The rich and the ramshackle

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Joseph McDonnell, The Bather, 1976

I didn’t need the eyes of an appraiser to know, instantly upon walking in, that these people were millionaires. It wasn’t that their walls were covered in original art, some accompanied by charming personal notes from the artists. That detail would emerge with further examination. It was the avante garde (read: bizarre) little touches that really tipped me off.

No, those aren’t twin dogs lounging on the couch. They’re explosively furry sheep hair pillows. Yes, the chandelier is a cluster of enormous glass cubes that might shatter at any moment. It’s one-of-a-kind. Oh, and now I know who buys those cowhide carpets from Ikea that I saw on my hellish journey there in October. You can’t be this aesthetically playful without very good ta$te, if you know what I mean.

It was the last day of my Seattle journey, and I’d landed at my dad’s work retreat, held at his co-worker’s chic mansion. I know I said my field trip posts were over, but the best part of this story takes place in Oregon. Just sit tight, and we’ll be far, far away from the rich and famous soon.

Besides all of the glorious pieces hanging on the walls (which included an excellent portrait of the family’s daughters… with Elphaba green skin), there was also The Bather. The sculpture sits serenely in the backyard, striking a contrast to the stunning view of Seattle’s bustling skyline.

You might recognize The Bather because a version of it was shown at the Vancouver Olympic games. As much as I’d like to relate it to the ancient Olympian sculpture Boy scraping himself or other classical works, the piece is resolutely modern and figurative. It’s all about circles and curves. McDonnell is shaping emptiness, creating an invisible ball of energy that is formed by (or holds) the bather’s body.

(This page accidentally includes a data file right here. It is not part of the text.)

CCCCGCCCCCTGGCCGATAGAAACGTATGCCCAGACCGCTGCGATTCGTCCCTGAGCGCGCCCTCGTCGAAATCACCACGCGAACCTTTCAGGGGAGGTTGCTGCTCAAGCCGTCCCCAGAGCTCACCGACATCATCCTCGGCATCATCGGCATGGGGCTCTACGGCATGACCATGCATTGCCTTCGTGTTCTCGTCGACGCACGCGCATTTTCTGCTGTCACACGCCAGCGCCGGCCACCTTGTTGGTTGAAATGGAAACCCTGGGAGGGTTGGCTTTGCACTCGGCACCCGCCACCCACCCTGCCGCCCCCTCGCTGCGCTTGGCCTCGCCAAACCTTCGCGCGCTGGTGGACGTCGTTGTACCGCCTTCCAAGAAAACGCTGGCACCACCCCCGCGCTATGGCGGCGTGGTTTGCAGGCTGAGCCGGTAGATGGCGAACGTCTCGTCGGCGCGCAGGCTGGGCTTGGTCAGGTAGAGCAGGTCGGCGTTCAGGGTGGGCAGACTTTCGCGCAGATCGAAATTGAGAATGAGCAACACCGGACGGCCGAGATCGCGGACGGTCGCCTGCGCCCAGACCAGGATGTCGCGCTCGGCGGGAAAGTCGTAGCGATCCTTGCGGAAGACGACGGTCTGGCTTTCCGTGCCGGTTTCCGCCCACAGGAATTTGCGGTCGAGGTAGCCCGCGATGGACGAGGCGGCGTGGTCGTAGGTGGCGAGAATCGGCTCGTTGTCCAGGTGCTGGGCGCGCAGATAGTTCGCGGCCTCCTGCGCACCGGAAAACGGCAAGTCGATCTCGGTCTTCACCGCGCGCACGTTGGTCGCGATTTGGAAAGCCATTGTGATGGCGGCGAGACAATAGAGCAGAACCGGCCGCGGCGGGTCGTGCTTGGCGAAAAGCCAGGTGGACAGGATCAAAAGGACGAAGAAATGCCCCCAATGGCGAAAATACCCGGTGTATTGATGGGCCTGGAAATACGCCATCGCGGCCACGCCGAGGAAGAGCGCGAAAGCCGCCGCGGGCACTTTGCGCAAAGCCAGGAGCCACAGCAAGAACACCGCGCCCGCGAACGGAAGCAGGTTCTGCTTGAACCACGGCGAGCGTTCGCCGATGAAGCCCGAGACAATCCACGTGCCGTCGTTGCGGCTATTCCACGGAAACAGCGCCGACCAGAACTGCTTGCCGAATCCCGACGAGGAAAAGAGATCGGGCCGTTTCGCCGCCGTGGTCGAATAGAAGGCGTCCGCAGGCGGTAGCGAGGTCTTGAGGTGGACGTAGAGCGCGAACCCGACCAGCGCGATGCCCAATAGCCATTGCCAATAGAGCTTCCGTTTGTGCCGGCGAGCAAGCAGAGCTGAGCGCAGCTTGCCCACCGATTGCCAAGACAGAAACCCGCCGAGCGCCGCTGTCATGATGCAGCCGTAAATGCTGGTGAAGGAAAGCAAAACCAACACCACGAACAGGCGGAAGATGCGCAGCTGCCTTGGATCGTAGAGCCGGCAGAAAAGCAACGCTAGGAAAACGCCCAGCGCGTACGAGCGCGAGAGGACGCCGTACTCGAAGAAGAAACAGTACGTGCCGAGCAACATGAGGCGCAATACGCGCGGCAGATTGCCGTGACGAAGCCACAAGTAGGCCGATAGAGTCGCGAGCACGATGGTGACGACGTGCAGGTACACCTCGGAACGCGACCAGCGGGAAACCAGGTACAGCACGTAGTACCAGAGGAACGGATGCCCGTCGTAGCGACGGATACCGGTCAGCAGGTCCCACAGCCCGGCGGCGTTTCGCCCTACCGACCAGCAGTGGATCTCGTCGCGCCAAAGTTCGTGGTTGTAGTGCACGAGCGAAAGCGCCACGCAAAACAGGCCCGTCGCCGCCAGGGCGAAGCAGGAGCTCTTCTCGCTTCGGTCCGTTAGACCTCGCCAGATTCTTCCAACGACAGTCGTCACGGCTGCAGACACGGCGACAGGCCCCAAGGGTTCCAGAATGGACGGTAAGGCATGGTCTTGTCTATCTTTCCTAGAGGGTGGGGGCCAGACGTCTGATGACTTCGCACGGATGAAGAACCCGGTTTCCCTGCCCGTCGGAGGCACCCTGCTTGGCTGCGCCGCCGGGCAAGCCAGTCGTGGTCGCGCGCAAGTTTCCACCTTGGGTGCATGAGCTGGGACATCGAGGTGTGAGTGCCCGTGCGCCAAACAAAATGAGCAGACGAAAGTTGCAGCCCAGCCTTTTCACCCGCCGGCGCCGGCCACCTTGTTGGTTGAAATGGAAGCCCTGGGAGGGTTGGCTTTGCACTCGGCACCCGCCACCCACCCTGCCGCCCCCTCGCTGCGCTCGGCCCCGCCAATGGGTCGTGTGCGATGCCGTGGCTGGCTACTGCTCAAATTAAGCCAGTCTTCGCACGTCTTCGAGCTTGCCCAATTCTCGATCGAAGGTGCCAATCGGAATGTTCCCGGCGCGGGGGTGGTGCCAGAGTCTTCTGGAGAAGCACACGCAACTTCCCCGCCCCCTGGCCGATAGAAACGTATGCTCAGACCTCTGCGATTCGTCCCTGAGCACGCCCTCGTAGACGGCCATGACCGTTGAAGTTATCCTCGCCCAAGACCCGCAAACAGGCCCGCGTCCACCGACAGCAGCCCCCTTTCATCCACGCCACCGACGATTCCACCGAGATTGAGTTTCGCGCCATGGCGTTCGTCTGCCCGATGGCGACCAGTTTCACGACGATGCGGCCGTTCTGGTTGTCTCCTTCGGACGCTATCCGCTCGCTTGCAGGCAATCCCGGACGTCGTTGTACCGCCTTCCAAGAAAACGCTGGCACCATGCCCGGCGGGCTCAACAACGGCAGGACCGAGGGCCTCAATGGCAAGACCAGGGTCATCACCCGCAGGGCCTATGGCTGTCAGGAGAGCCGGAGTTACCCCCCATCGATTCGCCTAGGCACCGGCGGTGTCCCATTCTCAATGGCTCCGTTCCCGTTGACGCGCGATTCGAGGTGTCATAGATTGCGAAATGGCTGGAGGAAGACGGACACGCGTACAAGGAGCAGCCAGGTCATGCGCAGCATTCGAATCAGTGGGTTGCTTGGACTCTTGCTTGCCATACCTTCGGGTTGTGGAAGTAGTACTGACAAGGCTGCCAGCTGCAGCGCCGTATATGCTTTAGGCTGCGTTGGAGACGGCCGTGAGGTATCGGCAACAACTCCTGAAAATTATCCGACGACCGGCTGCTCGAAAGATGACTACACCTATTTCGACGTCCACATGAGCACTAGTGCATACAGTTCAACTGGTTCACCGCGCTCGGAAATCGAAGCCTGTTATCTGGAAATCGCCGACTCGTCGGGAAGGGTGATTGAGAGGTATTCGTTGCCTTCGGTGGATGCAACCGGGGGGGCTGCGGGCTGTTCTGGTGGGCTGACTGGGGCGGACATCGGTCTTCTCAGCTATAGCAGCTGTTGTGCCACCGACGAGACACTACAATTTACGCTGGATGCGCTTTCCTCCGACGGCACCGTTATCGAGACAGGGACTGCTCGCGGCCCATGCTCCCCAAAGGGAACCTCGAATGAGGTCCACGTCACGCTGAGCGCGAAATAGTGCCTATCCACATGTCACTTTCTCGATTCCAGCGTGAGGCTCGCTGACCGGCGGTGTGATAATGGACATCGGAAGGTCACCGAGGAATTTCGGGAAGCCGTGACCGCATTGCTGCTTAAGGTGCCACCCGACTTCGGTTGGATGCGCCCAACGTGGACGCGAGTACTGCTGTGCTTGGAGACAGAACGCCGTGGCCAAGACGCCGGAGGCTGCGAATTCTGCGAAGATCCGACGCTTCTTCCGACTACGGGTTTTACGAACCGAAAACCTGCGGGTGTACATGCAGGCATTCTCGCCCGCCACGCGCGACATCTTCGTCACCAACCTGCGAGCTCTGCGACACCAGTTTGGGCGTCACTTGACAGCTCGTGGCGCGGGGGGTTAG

I wasn’t planning on writing about McDonnell’s sculpture at all, mostly because I knew the post would end up sounding like Better Home and Garden (mission accomplished). Then I went on a run with my dad at Lane Community College yesterday, and the plot thickened.

It turns out there’s an awesome network of forest paths behind the temple of questionable art that is LCC. Not far from the trail head but deep in the tangled underbrush we caught sight of a very familiar sculpture…

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LCC mystery sculpture

Okay, so it’s not exactly The Bather, but you can see McDonnell’s figure here in an even simpler form. The bottom curve looks like folded legs of sorts, while the upper twist of metal could be a bent torso. Even if you think that’s a bit of a stretch, you have to admit that the sculptures utilize spirals, curves and globes in similar ways:

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So, what landed one sculpture on the millionaire’s lawn and the other in a mass of blackberry brambles? Or maybe a better question is, which piece is better off?

“Maybe the sculptor (of the LCC work) put it out there on purpose, as sort of an interactive, natural piece,” pondered my dad. “Who says a pedestal is the best place to put a sculpture? It seems artificial.”

The abandoned sculpture has certainly gotten a lot of attention since being dumped. Though some of the marks on its skin are ugly and hateful, others are intricately crafted tattoos. It seems that, in the long run, most bent hunks of metal that we call “sculptures” will end up somewhere like this. The Lenin statue I saw the other day spent years with its face in the dirt before ending up in Seattle.

It’s an idea that makes me uncomfortable and fearful. I suppose it’s a sculpture’s final statement (or provocation): memento mori.

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